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EPA staff objected to Trump administration's asbestos plan, emails show

EPA staff objected to Trump administration's asbestos plan, emails show
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Career staff at the Environmental Protection Agency (EPA) objected to the Trump administration’s plan for a new regulatory approach toward asbestos.

Internal emails obtained by The New York Times show that career staff involved with the development of a key proposal meant to prevent companies from returning to use of the carcinogenic chemical felt that steps being taken by senior officials could allow for some legacy uses to return anew.

Asbestos is not banned on the federal level, except for a few specific uses. A 2016 law gave the EPA new authority to prohibit the carcinogen.

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The EPA’s proposal, released publicly in June, has come under scrutiny in recent days following allegations that it would open the door to widespread uses of asbestos. EPA officials have vociferously denied the accusations and say the proposed regulations would effectively ban the substance.

But staff emails from the spring show significant concerns among employees regarding part of the agency’s approach to what's known as a significant new use rule (SNUR).

The agency chose to list 15 known uses of asbestos, even though none are currently in use, and proposed companies be required to notify the EPA if they want to use asbestos in those situations, a move that would give the agency time to examine and potentially ban them.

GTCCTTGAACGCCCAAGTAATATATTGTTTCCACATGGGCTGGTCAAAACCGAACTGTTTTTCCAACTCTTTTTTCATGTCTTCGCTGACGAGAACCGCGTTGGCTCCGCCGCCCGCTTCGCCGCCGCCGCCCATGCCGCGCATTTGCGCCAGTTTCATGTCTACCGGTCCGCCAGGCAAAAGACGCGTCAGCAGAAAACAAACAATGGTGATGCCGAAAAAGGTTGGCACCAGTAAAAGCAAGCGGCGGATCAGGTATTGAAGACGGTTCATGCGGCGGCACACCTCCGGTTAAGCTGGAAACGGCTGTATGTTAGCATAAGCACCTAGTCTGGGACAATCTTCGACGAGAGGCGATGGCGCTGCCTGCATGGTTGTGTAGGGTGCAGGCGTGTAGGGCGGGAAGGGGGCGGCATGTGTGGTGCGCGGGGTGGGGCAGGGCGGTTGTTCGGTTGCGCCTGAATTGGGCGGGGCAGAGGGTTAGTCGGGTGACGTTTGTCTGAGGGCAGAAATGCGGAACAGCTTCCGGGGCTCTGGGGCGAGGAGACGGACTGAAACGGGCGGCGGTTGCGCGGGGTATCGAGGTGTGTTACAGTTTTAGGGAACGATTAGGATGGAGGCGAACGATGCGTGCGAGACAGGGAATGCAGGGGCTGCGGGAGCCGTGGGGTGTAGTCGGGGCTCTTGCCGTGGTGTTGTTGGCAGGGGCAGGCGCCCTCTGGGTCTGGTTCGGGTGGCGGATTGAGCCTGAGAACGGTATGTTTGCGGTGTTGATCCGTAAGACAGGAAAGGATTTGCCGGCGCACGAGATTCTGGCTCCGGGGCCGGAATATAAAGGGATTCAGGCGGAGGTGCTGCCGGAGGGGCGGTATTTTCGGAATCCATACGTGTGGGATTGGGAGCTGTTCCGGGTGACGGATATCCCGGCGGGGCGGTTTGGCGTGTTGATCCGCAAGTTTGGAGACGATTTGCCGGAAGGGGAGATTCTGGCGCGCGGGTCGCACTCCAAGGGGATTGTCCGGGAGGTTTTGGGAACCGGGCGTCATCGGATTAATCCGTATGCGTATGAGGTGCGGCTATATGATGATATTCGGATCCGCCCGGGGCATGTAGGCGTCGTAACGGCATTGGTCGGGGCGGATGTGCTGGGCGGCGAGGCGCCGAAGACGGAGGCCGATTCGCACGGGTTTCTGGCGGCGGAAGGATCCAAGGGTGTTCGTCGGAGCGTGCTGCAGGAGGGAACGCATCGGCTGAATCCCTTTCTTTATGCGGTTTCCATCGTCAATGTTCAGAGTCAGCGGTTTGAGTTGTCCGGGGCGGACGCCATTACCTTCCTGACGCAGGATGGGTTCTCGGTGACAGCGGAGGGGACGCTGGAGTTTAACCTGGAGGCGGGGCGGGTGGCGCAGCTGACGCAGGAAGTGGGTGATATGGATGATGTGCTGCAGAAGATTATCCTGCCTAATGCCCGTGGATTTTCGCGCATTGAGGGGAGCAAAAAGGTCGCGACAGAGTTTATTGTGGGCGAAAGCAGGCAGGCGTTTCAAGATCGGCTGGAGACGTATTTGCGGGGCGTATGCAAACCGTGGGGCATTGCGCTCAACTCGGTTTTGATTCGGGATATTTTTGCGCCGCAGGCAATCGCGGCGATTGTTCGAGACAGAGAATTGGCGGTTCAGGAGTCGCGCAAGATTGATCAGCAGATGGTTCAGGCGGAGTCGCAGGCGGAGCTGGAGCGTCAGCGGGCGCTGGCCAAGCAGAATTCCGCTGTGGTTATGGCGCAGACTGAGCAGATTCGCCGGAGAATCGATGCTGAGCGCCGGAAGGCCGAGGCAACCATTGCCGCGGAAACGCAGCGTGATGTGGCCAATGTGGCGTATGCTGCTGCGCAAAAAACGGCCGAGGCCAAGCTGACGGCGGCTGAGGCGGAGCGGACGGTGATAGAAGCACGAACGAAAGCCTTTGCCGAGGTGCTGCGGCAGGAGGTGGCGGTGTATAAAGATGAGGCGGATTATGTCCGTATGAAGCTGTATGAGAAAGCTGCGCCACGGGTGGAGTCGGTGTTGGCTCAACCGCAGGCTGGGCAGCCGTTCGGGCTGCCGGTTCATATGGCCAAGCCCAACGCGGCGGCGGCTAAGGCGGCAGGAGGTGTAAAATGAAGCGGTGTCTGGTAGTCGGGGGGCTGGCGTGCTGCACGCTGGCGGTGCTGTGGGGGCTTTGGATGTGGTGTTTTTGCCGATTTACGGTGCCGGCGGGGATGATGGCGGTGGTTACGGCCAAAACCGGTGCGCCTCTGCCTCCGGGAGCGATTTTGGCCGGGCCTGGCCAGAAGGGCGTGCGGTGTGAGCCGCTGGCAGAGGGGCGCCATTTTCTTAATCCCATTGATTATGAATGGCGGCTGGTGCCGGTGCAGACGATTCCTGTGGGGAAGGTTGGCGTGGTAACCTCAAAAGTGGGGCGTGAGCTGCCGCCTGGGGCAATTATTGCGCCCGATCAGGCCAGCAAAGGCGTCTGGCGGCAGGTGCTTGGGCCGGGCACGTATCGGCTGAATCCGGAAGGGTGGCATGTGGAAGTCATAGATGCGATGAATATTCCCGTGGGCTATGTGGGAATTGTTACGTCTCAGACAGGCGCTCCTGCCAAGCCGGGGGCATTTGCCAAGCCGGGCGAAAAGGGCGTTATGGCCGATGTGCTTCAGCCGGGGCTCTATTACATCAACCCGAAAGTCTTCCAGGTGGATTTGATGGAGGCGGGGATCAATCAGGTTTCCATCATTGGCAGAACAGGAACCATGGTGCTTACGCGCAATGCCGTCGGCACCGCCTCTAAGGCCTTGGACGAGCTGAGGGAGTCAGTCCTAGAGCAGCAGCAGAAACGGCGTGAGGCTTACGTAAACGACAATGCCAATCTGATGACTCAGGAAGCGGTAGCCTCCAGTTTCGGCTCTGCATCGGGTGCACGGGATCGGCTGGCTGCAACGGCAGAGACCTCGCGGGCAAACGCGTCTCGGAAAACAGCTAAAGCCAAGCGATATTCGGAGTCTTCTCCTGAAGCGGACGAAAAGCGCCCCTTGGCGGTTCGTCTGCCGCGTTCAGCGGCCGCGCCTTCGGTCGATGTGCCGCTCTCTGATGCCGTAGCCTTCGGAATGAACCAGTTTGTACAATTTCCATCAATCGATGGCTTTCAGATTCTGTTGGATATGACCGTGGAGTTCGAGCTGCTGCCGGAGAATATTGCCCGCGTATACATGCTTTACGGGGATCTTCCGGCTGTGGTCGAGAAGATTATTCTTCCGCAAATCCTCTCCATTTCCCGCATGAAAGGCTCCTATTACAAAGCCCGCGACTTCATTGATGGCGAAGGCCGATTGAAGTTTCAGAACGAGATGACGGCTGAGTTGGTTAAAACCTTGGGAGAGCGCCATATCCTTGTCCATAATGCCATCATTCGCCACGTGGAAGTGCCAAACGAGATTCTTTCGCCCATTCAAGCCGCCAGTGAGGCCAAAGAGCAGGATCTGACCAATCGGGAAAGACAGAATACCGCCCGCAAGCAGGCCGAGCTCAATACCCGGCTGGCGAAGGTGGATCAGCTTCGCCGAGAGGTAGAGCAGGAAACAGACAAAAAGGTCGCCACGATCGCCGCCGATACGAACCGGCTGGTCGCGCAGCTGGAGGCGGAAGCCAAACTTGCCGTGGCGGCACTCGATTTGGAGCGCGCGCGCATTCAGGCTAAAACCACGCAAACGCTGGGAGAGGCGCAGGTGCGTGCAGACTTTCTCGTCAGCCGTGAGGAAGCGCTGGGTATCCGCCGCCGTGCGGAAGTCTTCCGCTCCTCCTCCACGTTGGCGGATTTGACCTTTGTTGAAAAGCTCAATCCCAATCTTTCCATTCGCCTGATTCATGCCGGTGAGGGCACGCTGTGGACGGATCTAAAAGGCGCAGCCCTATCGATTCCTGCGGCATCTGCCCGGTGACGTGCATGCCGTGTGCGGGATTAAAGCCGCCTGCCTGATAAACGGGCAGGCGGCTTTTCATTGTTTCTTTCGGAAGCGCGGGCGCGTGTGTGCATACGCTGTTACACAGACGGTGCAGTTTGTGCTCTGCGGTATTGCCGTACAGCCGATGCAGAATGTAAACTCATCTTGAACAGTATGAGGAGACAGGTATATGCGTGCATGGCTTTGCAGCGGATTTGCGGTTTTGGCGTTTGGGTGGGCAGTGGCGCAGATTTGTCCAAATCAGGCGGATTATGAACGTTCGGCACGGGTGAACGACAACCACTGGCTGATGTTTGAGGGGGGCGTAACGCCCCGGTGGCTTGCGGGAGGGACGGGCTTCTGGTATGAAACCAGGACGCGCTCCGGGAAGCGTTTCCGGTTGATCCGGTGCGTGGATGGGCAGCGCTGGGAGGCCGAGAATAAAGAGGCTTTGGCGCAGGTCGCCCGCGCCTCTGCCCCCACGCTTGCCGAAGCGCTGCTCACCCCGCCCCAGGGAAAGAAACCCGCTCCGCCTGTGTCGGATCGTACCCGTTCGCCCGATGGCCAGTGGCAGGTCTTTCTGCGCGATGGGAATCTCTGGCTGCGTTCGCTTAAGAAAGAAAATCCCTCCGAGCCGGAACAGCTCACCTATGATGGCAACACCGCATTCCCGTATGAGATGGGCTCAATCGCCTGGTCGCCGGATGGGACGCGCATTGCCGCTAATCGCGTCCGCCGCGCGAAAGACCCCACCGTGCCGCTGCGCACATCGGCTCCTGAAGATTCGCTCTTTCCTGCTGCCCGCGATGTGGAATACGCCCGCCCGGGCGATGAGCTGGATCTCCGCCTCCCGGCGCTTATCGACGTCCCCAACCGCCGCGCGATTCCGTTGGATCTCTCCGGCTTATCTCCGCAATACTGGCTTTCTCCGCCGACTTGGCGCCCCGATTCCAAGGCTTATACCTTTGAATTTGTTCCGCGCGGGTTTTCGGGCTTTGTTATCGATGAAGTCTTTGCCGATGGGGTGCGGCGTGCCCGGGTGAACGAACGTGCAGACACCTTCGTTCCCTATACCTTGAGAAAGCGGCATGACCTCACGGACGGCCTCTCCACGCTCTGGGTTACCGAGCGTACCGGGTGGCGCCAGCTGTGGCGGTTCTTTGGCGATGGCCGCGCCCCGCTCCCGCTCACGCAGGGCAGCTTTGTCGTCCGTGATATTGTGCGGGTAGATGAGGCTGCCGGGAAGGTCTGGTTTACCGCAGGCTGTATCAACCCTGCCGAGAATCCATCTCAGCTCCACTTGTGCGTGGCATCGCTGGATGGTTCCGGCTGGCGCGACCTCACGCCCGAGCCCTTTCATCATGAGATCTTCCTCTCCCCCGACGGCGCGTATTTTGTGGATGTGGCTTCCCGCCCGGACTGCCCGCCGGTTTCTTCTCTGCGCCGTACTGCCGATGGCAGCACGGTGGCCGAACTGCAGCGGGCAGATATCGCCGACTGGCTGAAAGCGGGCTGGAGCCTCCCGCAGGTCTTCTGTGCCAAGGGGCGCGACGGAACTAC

Career staff pushed instead for a wider rule that would have encompassed all legacy uses of asbestos.

Mark Seltzer, an attorney in the EPA’s enforcement office, told his colleagues in April that scientists and others in the workgroup assembled for the asbestos rule objected to it.

“This new approach allows asbestos-containing products that are not currently used to be used in the future,” Seltzer argued in one of the emails obtained by the New York Times. “Many manufacturers have stopped using asbestos in their products but would be allowed to through this SNUR if it is not one of the approximately 15 types that the SNUR requires a [notification] for.”

Others reflected Seltzer’s opposition.

Sharon Cooperstein from the EPA’s policy office said in one of the emails that senior officials have “provided the workgroup no clear explanation of why the new approach is preferable” to the previous plan. “The new approach raises significant concerns about the potential public health impacts of the SNUR.”

EPA spokesman James Hewitt told the Times that the emails showed some staffers “did not fully understand the proposal being developed.”

Nancy Beck, a top political appointee in the EPA’s chemical safety office, defended the agency’s approach to The Hill earlier this week.

She said the SNUR, taken together with another proposal to scientifically study current uses of asbestos, creates “a regulatory framework that allows us to evaluate asbestos as it’s never been evaluated before.”

“By doing the SNUR, if someone wants to start the manufacturing and processing, if we find risk, we can prevent it,” she said. “This is a very good story for public health protection.”